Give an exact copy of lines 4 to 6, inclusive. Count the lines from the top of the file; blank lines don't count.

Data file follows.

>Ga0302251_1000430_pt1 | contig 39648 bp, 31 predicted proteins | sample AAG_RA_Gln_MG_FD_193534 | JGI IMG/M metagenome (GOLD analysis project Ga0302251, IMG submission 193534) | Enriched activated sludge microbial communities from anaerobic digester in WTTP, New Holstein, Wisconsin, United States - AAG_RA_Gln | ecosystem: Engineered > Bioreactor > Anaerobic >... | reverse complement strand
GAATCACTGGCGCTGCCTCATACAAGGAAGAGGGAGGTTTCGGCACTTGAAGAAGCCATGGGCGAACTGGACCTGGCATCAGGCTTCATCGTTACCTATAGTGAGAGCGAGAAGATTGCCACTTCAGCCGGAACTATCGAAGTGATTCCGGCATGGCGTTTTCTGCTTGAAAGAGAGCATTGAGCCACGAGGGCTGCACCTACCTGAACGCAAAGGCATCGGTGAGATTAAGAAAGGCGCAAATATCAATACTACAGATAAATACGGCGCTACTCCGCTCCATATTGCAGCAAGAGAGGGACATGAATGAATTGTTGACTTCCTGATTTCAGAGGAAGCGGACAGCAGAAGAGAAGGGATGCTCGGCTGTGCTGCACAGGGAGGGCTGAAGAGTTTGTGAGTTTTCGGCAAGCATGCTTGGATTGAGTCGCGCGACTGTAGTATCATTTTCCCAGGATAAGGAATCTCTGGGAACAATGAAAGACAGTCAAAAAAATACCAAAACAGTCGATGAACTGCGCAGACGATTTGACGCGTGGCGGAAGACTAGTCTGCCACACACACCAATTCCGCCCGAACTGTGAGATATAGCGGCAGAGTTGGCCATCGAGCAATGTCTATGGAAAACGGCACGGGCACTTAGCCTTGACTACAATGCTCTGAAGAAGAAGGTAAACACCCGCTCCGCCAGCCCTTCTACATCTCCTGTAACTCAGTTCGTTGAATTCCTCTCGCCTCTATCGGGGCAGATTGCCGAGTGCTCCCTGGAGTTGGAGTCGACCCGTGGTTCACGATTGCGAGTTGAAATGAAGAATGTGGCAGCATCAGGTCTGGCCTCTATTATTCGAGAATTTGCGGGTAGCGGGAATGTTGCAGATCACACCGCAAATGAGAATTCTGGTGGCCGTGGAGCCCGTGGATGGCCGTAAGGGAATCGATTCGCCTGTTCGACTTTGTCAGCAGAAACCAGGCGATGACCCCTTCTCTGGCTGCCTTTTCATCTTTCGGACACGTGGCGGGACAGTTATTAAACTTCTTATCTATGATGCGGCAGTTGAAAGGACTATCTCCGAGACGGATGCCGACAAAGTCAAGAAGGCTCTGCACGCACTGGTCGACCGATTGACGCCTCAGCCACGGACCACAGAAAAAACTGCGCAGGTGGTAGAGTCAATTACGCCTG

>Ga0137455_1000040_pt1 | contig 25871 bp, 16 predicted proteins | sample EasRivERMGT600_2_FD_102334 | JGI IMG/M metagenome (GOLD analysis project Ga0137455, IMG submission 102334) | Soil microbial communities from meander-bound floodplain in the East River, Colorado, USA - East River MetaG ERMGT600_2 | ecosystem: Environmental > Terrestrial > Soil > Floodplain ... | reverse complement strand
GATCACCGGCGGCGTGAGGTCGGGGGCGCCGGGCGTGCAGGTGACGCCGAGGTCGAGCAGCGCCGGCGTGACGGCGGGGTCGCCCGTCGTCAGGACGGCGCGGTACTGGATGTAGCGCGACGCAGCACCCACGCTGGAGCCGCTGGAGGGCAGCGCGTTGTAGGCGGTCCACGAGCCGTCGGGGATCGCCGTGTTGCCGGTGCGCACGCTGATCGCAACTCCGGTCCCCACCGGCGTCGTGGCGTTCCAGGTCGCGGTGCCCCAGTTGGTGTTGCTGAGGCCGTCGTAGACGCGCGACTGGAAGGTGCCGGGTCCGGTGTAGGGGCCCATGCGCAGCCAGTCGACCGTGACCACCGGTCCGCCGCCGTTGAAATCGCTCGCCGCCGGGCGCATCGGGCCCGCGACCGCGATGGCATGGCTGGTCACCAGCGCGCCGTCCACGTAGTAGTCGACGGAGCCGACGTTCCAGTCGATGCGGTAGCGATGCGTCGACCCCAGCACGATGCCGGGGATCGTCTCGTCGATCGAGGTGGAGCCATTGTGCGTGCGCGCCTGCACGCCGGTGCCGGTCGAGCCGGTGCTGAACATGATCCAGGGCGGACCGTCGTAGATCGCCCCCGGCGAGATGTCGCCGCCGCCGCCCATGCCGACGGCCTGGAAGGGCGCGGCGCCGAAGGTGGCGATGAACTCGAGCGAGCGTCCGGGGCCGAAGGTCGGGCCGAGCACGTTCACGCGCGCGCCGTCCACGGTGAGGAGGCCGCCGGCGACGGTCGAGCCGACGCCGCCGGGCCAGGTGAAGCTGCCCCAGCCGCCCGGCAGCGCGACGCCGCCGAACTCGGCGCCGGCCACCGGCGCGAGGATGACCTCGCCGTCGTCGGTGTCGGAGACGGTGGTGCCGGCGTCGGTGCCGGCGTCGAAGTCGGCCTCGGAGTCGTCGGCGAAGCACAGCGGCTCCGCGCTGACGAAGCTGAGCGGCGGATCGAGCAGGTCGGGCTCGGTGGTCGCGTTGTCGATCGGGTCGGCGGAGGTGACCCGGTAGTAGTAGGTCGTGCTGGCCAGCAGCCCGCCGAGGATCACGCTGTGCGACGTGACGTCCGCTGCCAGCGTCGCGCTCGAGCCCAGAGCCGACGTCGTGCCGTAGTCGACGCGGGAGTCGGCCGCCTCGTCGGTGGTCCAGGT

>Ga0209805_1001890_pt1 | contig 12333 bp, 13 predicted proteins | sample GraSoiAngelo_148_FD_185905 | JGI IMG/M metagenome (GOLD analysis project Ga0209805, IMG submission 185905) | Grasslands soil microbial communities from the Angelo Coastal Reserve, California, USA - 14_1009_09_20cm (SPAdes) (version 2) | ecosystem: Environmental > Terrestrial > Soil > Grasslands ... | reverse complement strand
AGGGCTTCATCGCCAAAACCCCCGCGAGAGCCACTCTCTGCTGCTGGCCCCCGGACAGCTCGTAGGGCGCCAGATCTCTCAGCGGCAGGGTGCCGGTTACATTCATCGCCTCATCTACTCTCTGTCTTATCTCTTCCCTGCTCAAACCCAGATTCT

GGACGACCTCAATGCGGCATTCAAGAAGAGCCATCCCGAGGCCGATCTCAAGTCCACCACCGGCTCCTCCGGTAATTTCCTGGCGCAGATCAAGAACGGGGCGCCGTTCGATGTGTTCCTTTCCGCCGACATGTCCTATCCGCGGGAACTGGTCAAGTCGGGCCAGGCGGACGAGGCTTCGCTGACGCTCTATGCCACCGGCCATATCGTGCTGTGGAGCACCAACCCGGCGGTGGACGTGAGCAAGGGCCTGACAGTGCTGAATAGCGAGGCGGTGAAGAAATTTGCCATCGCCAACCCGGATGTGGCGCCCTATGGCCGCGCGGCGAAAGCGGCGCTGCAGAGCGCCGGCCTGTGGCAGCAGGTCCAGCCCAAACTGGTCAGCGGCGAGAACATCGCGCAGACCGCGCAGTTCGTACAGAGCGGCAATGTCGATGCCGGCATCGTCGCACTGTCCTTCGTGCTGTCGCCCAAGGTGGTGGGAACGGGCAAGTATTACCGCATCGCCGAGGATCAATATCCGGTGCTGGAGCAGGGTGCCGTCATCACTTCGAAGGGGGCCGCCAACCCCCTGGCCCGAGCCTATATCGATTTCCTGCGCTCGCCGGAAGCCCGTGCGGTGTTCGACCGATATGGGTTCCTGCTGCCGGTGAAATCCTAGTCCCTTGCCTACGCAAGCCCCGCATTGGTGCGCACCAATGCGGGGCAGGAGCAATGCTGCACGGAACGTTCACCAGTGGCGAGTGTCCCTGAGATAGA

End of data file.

GATCACCGGCGGCGTGAGGTCGGGGGCGCCGGGCGTGCAGGTGACGCCGAGGTCGAGCAGCGCCGGCGTGACGGCGGGGTCGCCCGTCGTCAGGACGGCGCGGTACTGGATGTAGCGCGACGCAGCACCCACGCTGGAGCCGCTGGAGGGCAGCGCGTTGTAGGCGGTCCACGAGCCGTCGGGGATCGCCGTGTTGCCGGTGCGCACGCTGATCGCAACTCCGGTCCCCACCGGCGTCGTGGCGTTCCAGGTCGCGGTGCCCCAGTTGGTGTTGCTGAGGCCGTCGTAGACGCGCGACTGGAAGGTGCCGGGTCCGGTGTAGGGGCCCATGCGCAGCCAGTCGACCGTGACCACCGGTCCGCCGCCGTTGAAATCGCTCGCCGCCGGGCGCATCGGGCCCGCGACCGCGATGGCATGGCTGGTCACCAGCGCGCCGTCCACGTAGTAGTCGACGGAGCCGACGTTCCAGTCGATGCGGTAGCGATGCGTCGACCCCAGCACGATGCCGGGGATCGTCTCGTCGATCGAGGTGGAGCCATTGTGCGTGCGCGCCTGCACGCCGGTGCCGGTCGAGCCGGTGCTGAACATGATCCAGGGCGGACCGTCGTAGATCGCCCCCGGCGAGATGTCGCCGCCGCCGCCCATGCCGACGGCCTGGAAGGGCGCGGCGCCGAAGGTGGCGATGAACTCGAGCGAGCGTCCGGGGCCGAAGGTCGGGCCGAGCACGTTCACGCGCGCGCCGTCCACGGTGAGGAGGCCGCCGGCGACGGTCGAGCCGACGCCGCCGGGCCAGGTGAAGCTGCCCCAGCCGCCCGGCAGCGCGACGCCGCCGAACTCGGCGCCGGCCACCGGCGCGAGGATGACCTCGCCGTCGTCGGTGTCGGAGACGGTGGTGCCGGCGTCGGTGCCGGCGTCGAAGTCGGCCTCGGAGTCGTCGGCGAAGCACAGCGGCTCCGCGCTGACGAAGCTGAGCGGCGGATCGAGCAGGTCGGGCTCGGTGGTCGCGTTGTCGATCGGGTCGGCGGAGGTGACCCGGTAGTAGTAGGTCGTGCTGGCCAGCAGCCCGCCGAGGATCACGCTGTGCGACGTGACGTCCGCTGCCAGCGTCGCGCTCGAGCCCAGAGCCGACGTCGTGCCGTAGTCGACGCGGGAGTCGGCCGCCTCGTCGGTGGTCCAGGT

>Ga0209805_1001890_pt1 | contig 12333 bp, 13 predicted proteins | sample GraSoiAngelo_148_FD_185905 | JGI IMG/M metagenome (GOLD analysis project Ga0209805, IMG submission 185905) | Grasslands soil microbial communities from the Angelo Coastal Reserve, California, USA - 14_1009_09_20cm (SPAdes) (version 2) | ecosystem: Environmental > Terrestrial > Soil > Grasslands ... | reverse complement strand
AGGGCTTCATCGCCAAAACCCCCGCGAGAGCCACTCTCTGCTGCTGGCCCCCGGACAGCTCGTAGGGCGCCAGATCTCTCAGCGGCAGGGTGCCGGTTACATTCATCGCCTCATCTACTCTCTGTCTTATCTCTTCCCTGCTCAAACCCAGATTCT